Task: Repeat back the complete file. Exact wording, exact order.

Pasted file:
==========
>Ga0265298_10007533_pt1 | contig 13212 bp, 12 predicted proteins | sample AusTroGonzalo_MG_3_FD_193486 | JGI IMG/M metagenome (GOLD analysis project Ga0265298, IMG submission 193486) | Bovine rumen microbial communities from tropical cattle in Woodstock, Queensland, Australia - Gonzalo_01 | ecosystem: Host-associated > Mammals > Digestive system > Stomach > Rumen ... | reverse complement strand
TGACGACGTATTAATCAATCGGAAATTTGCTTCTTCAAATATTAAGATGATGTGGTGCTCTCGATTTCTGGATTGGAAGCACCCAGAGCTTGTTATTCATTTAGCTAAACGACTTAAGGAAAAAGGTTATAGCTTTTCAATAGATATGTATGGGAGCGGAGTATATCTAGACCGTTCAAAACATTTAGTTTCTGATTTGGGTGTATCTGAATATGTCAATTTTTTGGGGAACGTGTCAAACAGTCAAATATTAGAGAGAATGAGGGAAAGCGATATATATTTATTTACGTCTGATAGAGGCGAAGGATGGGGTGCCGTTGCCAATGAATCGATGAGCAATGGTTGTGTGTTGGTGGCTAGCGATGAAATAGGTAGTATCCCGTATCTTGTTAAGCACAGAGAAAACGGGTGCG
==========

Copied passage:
>Ga0265298_10007533_pt1 | contig 13212 bp, 12 predicted proteins | sample AusTroGonzalo_MG_3_FD_193486 | JGI IMG/M metagenome (GOLD analysis project Ga0265298, IMG submission 193486) | Bovine rumen microbial communities from tropical cattle in Woodstock, Queensland, Australia - Gonzalo_01 | ecosystem: Host-associated > Mammals > Digestive system > Stomach > Rumen ... | reverse complement strand
TGACGACGTATTAATCAATCGGAAATTTGCTTCTTCAAATATTAAGATGATGTGGTGCTCTCGATTTCTGGATTGGAAGCACCCAGAGCTTGTTATTCATTTAGCTAAACGACTTAAGGAAAAAGGTTATAGCTTTTCAATAGATATGTATGGGAGCGGAGTATATCTAGACCGTTCAAAACATTTAGTTTCTGATTTGGGTGTATCTGAATATGTCAATTTTTTGGGGAACGTGTCAAACAGTCAAATATTAGAGAGAATGAGGGAAAGCGATATATATTTATTTACGTCTGATAGAGGCGAAGGATGGGGTGCCGTTGCCAATGAATCGATGAGCAATGGTTGTGTGTTGGTGGCTAGCGATGAAATAGGTAGTATCCCGTATCTTGTTAAGCACAGAGAAAACGGGTGCG